Cold sore virus increasing cause of genital herpes and ‘strongly associated’ with early start to sex
Genital herpes due to HSV-1 – the herpes simplex virus primarily associated with cold sores on the mouth – is strongly associated with an early start to sex, suggests research in Sexually Transmitted Infections. And its prevalence is increasing, say the authors.
The findings are based on blood samples and details of sexual behaviour from 869 people attending a central London sexual health clinic and from 1494 blood donors.
Analysis of the samples showed that evidence of previous or current HSV-1 infection was found in 60 per cent of clinic attenders and 46 per cent of blood donors.
But the analysis also showed that the prevalence of HSV-1 was strongly related to sexual behaviour, especially the age at which first sex took place. Among clinic attenders, a 20 year old was over 60% less likely to have HSV-1 than someone who started having sex for the first time at the age of 15. And among blood donors, a 20 year old was 36 per cent less likely to be infected with HSV-1.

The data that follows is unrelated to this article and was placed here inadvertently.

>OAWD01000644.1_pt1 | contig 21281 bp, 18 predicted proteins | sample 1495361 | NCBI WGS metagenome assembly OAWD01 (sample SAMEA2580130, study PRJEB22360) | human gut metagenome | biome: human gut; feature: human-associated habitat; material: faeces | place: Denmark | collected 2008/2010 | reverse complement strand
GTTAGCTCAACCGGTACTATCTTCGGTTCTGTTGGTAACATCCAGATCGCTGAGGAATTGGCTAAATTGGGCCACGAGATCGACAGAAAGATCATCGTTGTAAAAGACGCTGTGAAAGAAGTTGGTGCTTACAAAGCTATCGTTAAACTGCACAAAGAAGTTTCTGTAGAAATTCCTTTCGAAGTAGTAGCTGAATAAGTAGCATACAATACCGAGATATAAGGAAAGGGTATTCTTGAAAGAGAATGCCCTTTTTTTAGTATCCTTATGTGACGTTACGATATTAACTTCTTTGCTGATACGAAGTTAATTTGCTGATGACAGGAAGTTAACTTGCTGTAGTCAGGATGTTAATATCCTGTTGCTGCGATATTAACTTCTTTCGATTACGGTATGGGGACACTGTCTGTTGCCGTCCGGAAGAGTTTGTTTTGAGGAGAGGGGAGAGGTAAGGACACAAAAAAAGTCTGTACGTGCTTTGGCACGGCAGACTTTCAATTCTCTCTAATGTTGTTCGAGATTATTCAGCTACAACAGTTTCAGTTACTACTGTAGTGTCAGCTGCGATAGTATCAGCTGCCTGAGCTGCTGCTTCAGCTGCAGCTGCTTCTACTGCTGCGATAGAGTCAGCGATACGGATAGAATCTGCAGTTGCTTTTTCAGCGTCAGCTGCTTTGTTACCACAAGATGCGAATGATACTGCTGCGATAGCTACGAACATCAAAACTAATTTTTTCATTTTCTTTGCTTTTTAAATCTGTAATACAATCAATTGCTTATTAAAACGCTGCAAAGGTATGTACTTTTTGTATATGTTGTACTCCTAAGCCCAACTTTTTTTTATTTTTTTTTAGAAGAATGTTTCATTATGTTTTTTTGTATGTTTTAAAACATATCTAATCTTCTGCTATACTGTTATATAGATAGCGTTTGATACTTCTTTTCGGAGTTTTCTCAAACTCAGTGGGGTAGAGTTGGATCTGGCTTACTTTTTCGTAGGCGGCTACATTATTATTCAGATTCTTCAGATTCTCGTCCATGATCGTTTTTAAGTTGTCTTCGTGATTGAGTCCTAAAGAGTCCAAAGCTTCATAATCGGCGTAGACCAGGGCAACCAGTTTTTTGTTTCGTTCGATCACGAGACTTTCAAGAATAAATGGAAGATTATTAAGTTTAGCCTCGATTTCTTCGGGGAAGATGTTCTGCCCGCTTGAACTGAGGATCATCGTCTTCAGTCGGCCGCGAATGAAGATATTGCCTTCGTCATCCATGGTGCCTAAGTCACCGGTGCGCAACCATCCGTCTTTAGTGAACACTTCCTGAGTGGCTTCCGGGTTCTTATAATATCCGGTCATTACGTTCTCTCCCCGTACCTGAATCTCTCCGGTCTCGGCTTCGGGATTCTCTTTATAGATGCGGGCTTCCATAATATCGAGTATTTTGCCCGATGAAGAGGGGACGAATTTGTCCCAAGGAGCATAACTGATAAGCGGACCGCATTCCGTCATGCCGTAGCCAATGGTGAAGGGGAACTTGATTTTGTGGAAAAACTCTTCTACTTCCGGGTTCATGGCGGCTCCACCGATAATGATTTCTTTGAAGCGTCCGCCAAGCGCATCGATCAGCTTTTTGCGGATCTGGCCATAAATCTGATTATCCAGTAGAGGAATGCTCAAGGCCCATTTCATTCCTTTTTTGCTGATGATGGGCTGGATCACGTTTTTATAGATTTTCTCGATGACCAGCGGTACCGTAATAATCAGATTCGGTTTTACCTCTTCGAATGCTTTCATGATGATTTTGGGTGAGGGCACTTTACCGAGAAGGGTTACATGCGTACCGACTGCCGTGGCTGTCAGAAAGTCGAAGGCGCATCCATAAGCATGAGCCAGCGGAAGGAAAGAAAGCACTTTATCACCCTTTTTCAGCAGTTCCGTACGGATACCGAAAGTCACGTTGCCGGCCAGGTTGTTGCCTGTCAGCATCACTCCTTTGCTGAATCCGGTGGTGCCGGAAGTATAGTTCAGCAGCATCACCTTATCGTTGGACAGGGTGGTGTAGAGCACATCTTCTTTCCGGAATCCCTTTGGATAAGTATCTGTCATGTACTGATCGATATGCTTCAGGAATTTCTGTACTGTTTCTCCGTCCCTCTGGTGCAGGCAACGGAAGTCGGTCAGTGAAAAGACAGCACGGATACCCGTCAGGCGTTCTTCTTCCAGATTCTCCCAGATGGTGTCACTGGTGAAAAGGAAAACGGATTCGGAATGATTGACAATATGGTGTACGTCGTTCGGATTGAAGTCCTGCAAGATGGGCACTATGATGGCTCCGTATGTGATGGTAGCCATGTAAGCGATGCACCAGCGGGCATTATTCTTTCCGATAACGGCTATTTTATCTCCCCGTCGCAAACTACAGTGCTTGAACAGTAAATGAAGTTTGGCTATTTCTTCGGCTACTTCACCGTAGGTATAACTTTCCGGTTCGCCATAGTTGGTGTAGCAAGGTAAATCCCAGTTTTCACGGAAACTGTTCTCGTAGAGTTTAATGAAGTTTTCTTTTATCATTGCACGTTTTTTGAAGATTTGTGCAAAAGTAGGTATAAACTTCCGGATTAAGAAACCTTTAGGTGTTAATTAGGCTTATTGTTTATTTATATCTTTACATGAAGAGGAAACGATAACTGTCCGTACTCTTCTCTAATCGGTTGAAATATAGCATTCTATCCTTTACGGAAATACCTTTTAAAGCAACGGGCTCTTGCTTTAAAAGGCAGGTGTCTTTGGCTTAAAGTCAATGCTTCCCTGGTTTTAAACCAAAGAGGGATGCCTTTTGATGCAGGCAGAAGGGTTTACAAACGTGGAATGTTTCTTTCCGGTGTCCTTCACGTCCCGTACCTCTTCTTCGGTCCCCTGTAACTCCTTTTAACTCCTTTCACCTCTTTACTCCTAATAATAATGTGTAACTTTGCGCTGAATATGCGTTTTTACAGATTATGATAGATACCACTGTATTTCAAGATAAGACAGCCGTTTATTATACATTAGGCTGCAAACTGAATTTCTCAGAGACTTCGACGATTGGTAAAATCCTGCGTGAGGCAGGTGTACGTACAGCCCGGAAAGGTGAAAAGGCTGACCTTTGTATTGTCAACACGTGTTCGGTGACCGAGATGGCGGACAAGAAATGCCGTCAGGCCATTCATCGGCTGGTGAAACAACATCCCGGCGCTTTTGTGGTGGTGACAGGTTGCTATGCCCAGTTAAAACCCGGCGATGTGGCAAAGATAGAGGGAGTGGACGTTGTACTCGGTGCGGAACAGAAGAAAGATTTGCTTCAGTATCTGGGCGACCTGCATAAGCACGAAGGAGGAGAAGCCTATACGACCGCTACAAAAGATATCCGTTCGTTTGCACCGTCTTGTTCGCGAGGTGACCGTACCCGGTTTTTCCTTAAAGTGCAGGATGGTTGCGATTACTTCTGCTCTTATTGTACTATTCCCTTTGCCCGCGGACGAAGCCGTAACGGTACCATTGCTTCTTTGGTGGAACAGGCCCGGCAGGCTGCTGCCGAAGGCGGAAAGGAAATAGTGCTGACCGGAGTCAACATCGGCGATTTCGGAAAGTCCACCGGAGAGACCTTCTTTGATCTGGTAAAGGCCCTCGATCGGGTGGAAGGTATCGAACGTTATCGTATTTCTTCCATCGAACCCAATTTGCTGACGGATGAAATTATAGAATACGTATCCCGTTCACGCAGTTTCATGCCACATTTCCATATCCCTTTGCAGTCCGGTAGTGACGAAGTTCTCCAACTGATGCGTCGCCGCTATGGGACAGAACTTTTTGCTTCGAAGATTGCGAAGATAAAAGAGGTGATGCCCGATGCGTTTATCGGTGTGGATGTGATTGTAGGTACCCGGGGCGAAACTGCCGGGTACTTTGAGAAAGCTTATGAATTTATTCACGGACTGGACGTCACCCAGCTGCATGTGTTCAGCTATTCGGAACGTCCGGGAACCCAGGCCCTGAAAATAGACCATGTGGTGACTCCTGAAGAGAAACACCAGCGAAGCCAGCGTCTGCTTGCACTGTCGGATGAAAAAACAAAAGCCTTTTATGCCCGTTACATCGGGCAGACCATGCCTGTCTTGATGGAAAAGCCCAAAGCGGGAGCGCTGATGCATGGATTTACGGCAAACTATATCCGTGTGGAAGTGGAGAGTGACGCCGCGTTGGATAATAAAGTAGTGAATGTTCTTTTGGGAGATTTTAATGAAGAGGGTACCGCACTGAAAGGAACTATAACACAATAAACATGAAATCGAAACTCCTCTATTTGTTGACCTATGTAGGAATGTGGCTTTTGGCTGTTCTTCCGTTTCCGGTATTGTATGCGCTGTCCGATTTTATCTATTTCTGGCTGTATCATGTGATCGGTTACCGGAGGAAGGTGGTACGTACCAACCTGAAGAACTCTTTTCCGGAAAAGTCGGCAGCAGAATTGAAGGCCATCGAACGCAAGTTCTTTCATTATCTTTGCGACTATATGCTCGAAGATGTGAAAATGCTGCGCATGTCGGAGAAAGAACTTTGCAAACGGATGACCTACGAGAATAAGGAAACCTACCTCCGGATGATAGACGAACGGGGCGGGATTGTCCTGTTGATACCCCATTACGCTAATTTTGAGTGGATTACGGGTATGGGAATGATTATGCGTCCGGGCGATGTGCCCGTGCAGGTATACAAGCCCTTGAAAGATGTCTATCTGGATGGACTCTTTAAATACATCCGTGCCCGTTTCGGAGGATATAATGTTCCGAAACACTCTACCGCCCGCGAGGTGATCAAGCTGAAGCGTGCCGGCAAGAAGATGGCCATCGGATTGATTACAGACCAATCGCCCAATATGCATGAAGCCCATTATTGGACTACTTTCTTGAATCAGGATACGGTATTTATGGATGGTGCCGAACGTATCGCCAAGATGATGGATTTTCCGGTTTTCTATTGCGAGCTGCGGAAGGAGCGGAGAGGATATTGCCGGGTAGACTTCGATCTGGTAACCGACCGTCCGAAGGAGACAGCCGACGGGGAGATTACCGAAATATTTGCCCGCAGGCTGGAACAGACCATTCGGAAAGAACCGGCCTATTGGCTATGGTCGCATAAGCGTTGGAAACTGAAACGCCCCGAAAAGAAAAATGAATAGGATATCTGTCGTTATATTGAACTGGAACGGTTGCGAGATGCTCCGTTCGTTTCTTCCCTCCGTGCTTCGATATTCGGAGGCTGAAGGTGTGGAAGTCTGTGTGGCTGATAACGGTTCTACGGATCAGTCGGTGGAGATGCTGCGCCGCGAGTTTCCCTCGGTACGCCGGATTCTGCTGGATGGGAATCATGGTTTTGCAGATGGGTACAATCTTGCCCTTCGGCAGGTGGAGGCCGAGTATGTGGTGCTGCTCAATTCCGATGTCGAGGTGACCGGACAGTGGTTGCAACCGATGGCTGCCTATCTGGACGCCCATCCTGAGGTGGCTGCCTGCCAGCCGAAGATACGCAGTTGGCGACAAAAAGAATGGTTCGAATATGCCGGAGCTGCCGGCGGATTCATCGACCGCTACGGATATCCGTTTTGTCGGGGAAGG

The authors point out that the proportion of genital herpes due to HSV-1 infection is rising in the UK, especially among the young, but that childhood acquisition of the virus is falling. They say that several UK centres now report that primary genital HSV-1 is now the most common cause of genital herpes in young women.
HSV-1 can be passed on through kissing someone with a cold sore or through oral sex, and potentially through penetrative sex, say the authors. HSV-1 infection is no guarantee of protection against HSV-2 infection, and furthermore, genital infection with HSV-1 could mean subsequent genital HSV-2 infection that is likely to recur.
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